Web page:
I'm not saying its not a valid pursuit, but in the social sector it seems to occupy too high a standing in my opinion, which results in the complete disregard of the "sanity of the common people".

ZenTiger said...

Say what Jesuswasasailor? I linked an article in the newspaper that I thought made for an interesting discussion. That is one of the points of blogging, n'est-ce pas?

The link is at the bottom of the post - thus a source!

KG said...

Strewth Jesuswasseasick--you'll be demanding blog posts be peer-reviewed next.

Anonymous said...

A couple with children would have to work 100 hours a week more than a single parent with the same number of children to receive the same amount of disposable income.

I'd love to see a citation for that little gem.

Anonymous said...
This comment has been removed by a blog administrator.
KG said...

well, that's drawing a very long bow.....
I guess someone looking for offence can always find it somewhere.

Lucia Maria said...

The anonymous poster above needs to watch his language. He can repost his comment, minus the c**t word if he likes.

Andrei said...

Time was when society understood that the only real future was in its children.

And so society was geared to nurturing the family so as to have a future.

Now hedonism and me first rules.

Which is no future at all.

ZenTiger said...

Hi Danyl, I thought I'd investigate the benefit rates to see if the author had a point.

It seems in Britain, there are some major differences in benefit rates that could generate a fair degree of disparity between the two circumstances.

However, I got distracted after my first search with something vaguely relevant. I found a research paper that indicates the benefits are considerably skewed against married couples, and points to significant benefits in registering as living apart:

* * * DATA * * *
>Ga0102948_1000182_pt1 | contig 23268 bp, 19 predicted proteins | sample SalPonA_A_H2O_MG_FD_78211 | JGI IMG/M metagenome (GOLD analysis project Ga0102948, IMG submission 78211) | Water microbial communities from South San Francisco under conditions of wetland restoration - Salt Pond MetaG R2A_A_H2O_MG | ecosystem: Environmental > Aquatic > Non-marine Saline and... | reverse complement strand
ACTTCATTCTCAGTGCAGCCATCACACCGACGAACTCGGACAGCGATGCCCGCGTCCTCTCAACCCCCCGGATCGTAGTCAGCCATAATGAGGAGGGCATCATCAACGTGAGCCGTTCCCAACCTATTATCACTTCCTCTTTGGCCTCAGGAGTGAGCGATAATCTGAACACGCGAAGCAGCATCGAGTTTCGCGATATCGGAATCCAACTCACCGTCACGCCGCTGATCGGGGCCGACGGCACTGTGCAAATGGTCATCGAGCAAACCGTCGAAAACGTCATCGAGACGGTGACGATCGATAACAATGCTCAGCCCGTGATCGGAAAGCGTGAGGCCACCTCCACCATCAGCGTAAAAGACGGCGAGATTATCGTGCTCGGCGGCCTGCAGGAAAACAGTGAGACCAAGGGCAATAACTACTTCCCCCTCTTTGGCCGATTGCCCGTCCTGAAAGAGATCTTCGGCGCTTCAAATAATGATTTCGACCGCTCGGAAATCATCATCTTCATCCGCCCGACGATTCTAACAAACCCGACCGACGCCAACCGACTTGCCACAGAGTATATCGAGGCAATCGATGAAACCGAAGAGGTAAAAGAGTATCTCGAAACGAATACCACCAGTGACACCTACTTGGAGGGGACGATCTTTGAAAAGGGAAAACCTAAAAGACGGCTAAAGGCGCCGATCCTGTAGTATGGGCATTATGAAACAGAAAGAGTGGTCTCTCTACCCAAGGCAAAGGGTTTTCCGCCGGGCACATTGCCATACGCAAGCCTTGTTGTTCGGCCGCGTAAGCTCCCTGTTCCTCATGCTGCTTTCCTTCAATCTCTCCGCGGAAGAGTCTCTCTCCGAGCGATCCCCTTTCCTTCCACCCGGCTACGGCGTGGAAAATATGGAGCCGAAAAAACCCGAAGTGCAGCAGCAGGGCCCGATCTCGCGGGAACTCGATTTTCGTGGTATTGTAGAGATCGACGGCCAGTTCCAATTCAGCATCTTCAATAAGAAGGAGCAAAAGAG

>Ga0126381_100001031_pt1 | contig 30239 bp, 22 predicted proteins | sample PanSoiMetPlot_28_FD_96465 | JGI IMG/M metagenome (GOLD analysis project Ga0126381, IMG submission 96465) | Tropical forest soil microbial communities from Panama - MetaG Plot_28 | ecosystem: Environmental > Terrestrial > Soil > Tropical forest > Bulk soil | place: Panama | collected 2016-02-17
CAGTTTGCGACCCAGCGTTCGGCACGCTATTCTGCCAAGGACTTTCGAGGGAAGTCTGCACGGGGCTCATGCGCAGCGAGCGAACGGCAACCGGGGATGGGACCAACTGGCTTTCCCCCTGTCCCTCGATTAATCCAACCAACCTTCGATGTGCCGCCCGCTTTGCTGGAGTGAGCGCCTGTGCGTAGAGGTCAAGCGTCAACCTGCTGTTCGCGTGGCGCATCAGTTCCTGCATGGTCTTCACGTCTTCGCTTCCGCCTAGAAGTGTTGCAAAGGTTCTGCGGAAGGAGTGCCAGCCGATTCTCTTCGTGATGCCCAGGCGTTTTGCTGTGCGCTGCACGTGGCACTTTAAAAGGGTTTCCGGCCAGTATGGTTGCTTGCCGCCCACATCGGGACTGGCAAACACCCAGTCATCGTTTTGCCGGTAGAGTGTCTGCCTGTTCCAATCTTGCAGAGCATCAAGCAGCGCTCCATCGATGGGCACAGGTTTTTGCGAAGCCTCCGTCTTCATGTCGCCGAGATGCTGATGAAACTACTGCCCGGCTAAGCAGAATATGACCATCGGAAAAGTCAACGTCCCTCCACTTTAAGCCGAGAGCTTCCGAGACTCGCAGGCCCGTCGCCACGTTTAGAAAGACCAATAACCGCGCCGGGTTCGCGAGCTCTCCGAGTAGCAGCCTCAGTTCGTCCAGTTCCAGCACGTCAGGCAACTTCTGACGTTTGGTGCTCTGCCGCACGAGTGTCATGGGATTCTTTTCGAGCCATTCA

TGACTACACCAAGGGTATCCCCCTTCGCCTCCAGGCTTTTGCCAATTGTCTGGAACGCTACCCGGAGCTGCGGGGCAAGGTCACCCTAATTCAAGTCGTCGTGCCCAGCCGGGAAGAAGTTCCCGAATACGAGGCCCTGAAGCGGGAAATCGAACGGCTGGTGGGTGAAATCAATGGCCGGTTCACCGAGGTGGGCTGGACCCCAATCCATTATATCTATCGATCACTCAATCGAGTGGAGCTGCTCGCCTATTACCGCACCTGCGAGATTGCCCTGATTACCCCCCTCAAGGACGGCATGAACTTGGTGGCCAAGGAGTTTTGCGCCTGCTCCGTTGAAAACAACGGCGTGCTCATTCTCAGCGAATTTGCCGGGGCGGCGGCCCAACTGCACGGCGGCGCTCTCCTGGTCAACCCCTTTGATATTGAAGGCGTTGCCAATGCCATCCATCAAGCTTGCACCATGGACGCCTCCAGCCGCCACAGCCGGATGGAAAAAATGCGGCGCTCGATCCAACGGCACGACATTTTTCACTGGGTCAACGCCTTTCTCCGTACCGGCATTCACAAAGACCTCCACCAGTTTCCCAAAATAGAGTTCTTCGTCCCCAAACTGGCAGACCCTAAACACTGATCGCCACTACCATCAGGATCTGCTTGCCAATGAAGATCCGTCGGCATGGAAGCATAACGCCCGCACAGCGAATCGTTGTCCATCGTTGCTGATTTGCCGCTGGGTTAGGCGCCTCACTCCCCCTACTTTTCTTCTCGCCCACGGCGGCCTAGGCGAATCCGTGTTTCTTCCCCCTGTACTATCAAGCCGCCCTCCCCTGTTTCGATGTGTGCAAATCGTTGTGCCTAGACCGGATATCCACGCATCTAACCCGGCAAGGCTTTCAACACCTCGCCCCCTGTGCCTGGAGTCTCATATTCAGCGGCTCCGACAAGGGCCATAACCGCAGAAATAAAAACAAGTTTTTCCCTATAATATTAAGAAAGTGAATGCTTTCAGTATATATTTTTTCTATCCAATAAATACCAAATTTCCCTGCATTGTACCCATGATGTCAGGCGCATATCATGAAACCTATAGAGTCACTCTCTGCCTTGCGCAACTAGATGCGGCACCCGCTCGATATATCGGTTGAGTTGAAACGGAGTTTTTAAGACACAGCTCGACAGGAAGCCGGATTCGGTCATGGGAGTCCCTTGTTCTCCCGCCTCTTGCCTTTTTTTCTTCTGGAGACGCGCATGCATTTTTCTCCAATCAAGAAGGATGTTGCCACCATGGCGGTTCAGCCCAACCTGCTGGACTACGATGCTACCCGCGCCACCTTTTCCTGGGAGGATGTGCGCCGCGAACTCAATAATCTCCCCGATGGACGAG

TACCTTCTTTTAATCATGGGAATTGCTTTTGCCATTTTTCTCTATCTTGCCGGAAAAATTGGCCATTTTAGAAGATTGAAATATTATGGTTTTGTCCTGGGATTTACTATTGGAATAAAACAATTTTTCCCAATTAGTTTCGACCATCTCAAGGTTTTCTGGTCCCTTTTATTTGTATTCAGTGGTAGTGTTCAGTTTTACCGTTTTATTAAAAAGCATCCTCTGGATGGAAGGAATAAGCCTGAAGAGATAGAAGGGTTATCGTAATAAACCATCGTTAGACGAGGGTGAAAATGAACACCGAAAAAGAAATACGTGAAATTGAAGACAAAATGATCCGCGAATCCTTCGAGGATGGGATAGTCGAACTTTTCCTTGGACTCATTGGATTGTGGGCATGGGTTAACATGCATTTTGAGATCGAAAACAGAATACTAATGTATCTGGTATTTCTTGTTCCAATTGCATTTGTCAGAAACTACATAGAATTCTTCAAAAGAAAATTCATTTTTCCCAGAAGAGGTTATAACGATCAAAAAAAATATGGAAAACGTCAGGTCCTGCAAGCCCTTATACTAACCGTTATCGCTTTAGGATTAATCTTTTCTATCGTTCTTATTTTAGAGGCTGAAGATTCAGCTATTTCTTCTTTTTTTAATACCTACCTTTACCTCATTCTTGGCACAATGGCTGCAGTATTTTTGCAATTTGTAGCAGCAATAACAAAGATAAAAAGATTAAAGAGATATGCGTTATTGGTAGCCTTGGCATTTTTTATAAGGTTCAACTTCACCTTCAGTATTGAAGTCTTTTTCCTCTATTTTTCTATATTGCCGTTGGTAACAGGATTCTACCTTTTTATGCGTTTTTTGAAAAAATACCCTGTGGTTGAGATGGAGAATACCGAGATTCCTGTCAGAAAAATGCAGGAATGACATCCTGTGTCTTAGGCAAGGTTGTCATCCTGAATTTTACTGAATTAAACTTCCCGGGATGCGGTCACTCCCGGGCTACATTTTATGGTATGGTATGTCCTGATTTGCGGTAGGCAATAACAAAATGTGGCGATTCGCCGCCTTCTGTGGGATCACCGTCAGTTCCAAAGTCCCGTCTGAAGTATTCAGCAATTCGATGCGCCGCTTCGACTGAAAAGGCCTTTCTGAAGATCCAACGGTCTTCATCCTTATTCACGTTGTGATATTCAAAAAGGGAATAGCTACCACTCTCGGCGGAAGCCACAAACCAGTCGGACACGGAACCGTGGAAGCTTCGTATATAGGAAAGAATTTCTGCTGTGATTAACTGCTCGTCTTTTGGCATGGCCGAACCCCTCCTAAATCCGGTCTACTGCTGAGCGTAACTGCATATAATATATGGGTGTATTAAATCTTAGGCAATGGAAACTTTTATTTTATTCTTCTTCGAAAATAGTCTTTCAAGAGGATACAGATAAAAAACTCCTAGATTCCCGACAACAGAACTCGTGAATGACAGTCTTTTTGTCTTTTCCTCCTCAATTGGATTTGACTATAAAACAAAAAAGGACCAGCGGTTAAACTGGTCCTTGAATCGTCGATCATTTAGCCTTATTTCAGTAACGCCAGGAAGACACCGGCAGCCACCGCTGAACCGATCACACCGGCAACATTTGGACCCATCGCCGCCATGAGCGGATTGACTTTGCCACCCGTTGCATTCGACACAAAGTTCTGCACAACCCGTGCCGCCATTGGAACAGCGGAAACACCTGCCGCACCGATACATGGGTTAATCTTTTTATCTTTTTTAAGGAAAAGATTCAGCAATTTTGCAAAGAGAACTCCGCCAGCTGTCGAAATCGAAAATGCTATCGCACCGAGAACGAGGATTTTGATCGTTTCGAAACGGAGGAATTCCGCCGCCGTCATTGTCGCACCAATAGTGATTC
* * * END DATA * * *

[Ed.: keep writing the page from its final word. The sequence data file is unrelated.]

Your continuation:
Where no maintenance payments are made 70 of the [98] couples were found to be better-off living apart - on average by £64 per week – even after the additional housing costs were taken into account.

For the 98 couples analysed the average cost to the Treasury in additional tax credits and benefits (net of increased council tax payments) arising from a couple’s decision to live apart is £135 per week (£7,022 a year)

So here we have a paper that finds a considerable difference in the treatment of married couples versus those apart. The paper looked at a few employment and children combos.

What the paper doesn't do for me is note the rate of benefit abatement as the couple's pay rates increase versus no-income solo mothers, but it is not too far fetched to take the amount of £135 mentioned above, divided by the national minimum wage of £5.35 to get 25 hours BEFORE tax and BEFORE benefit abatement.

On these figures, I suspect it would be easy to find a scenario of 30 or 40 hours a week of work required to barely move ahead of a solo unemployed Mum, and then there will be certain circumstances that skew this even further.

I'll keep looking, but these results alone are interesting (as is the paper's point.)

Care's Research Paper on Tax Credits

Anonymous said...

So...does someone want to tell me that single parents have it easy or something?
COmpletely agree with the need to stop undermining marriage. but the parents who are already the sole carers of a child should not be 'penalised' because they are already ont he fringes of society.
You have obviously never experienced hell on earth my dear.

ZenTiger said...

Single parents do not have it easy. That was made clear even in the report above.

If you completely agree with the need to stop undermining marriage and traditional families, what does that translate to in actual deed?

Rather than look on this as penalizing single parents, why not consider an incentive for families to stay as families? We know the outcome of a breakup does heaps of damage to the children, and as you say, it becomes hell on earth. The financial and social cost of supporting single parent families is very high - this is obvious just looking at Care's research paper above for UK (not sure how this plays in NZ) but there's still the soft costs and indirect costs to argue, so, why not an incentive to families that could help reduce at least the financial stress? And why not see it as an incentive rather than penalizing solo parents?